Later, when the War Hawk was undergoing repairs in dry dock, he took on the dreaded task of going deep in the ship and removing bodies of comrades killed during the suicide attack. Other sailors could not handle the task: "The boys that went down got sick from the smell. I volunteered to go down there and pick up the bodies. The bodies were already becoming decomposed. They took them over to some island and I guess they were buried."
Duran said instincts helped him survive. "You know, it's funny, but I was never afraid when I was in war. I don't know why. I was never afraid of anything. My intuition used to tell me a lot. The Japanese were good. They put one shell here, the next one would be here and the next one was going to be on top of you. For some reason, a shell would hit here and I said, 'OK, the next one is going to be over here,' and I'd pull away. The next one was where I would have been."
-- Nestor Perez
Fatima Hidalgo, 32, Visalia
Fatima Hidalgo, a Visalia native, joined the Navy through a cadet program while she was still at Mt. Whitney High School.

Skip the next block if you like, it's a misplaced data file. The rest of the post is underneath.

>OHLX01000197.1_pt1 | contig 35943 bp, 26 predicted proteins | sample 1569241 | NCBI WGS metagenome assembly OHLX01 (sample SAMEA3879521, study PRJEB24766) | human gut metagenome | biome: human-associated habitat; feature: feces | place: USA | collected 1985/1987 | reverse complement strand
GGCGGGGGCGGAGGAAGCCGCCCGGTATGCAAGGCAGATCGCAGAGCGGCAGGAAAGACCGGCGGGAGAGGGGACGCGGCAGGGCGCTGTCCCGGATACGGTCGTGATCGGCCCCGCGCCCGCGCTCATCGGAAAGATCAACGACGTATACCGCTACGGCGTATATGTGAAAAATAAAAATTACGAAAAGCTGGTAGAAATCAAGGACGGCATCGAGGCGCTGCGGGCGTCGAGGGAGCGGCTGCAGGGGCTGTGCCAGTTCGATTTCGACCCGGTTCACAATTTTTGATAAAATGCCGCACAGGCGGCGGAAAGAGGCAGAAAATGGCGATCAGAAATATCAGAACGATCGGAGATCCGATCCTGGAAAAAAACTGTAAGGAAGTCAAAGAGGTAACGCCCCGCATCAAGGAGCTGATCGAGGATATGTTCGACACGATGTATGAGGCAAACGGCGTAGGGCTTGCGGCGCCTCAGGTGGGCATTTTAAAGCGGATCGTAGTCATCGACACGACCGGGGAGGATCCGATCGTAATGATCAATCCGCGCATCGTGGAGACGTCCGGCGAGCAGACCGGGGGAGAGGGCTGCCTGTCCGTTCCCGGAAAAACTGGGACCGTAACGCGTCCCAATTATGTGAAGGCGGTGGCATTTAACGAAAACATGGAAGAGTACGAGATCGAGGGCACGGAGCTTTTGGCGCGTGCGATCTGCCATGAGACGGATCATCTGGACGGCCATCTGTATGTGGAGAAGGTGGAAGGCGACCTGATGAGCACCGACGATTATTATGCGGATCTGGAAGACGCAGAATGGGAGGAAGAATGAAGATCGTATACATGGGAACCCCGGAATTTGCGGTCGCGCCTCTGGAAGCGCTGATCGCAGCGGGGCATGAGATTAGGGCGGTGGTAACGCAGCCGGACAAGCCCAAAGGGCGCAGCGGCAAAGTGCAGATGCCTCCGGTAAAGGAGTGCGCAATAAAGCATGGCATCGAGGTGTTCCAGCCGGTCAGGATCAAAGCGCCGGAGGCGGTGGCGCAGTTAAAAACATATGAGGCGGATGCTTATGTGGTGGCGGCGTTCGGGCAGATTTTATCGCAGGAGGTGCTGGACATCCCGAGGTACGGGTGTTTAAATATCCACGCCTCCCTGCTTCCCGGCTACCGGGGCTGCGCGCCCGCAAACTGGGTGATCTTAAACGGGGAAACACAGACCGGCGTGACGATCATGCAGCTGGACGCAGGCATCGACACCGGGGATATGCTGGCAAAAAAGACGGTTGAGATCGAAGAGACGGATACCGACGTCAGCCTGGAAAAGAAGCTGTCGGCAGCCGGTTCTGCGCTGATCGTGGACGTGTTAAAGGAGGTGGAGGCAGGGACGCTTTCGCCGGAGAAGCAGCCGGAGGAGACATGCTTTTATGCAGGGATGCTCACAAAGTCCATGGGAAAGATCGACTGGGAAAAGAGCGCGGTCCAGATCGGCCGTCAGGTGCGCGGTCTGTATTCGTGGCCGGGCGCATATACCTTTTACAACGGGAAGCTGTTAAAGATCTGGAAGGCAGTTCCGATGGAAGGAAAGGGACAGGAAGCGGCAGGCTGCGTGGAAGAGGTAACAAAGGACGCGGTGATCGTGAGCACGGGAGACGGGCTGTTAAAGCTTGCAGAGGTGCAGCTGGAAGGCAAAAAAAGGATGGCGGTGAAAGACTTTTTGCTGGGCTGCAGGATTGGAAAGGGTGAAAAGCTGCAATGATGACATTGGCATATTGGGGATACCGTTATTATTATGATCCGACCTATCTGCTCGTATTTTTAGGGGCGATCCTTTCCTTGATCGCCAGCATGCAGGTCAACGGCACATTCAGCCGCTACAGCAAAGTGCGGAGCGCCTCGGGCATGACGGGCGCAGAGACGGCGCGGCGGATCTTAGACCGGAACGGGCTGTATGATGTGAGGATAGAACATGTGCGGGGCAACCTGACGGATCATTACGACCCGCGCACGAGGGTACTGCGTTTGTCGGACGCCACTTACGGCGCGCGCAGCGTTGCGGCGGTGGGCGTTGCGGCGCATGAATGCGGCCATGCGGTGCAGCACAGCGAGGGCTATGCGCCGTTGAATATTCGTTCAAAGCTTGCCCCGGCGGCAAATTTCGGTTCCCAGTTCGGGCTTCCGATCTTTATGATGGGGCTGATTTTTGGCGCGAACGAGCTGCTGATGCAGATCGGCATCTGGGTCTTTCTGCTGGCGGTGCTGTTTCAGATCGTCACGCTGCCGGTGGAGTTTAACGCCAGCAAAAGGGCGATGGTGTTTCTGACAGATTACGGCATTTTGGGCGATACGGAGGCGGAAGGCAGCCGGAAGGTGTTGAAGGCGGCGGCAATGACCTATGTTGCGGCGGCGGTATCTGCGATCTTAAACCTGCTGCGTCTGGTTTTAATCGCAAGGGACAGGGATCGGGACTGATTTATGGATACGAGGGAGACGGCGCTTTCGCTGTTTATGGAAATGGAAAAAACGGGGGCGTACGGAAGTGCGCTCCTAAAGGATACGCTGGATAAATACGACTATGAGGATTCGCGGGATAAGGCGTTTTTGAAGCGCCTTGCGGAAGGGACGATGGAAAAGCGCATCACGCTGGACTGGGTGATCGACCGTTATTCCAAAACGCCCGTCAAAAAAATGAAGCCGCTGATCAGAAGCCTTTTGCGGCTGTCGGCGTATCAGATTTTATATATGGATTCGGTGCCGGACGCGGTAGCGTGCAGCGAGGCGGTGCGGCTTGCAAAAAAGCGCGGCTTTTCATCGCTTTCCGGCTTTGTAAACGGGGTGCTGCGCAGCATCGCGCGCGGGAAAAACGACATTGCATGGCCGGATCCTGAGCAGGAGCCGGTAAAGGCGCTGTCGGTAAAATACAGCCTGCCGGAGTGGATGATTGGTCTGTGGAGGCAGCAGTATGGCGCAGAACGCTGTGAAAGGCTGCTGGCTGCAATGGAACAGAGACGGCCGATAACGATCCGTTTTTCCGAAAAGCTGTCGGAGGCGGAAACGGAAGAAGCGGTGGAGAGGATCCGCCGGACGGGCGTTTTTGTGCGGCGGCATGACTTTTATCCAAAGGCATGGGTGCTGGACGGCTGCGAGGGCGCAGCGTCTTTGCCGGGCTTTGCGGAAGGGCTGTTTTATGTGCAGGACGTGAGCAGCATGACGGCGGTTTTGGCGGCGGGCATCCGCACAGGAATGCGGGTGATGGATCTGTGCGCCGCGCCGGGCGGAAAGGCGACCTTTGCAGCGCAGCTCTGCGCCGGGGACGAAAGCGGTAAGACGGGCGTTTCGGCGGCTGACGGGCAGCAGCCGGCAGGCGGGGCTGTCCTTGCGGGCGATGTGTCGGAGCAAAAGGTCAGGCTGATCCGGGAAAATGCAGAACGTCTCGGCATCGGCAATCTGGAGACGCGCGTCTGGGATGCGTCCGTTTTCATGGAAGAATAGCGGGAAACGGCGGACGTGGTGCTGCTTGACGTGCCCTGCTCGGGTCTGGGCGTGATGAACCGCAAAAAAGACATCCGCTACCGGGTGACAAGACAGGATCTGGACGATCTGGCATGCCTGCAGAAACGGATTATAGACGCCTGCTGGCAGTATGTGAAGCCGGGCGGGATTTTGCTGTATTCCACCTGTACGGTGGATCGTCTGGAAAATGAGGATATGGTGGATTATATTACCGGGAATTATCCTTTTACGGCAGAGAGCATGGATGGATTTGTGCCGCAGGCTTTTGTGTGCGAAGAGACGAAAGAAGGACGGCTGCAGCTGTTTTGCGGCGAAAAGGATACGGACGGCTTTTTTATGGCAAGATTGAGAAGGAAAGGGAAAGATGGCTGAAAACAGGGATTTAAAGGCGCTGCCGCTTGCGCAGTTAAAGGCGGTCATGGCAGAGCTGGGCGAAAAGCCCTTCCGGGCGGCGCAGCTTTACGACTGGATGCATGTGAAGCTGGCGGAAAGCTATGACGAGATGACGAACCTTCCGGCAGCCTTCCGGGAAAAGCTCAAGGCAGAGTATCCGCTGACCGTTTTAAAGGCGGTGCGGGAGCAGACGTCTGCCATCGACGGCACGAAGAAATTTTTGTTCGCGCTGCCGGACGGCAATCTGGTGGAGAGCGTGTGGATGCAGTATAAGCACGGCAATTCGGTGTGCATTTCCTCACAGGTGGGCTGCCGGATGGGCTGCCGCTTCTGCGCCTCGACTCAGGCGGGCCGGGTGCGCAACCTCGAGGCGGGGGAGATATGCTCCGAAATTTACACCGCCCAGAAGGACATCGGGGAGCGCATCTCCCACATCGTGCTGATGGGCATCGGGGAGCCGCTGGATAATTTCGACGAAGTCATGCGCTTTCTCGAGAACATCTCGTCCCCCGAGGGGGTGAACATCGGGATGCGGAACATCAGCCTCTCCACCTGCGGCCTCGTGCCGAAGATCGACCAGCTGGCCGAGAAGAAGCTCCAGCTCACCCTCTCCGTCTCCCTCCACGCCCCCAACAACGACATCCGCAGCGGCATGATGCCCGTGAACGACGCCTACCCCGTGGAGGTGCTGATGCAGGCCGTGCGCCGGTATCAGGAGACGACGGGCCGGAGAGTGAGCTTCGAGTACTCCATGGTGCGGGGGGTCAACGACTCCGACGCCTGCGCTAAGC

She started duty on Sept. 11, 2002 as a nuclear mechanic aboard the USS Nimitz, an aircraft carrier that saw service during the Iraq War.
Living conditions could be cramped aboard ship, but as one of her commanding officers said: "This isn't a cruise ship, this is a warship. We go to war." Even so, she wouldn't have traded the experiences.
"I've been to Singapore, Malaysia, Australia, Dubai, Bahrain, Guam," Hidalgo recalled. "Some people never leave the Valley. I've been all over the place, lived in the South, lived upstate in New York and had run-ins with all kinds of people. I've worked with all kinds of races, religions, beliefs, and you learn how to deal with people. And that's the coolest part, just having that experience."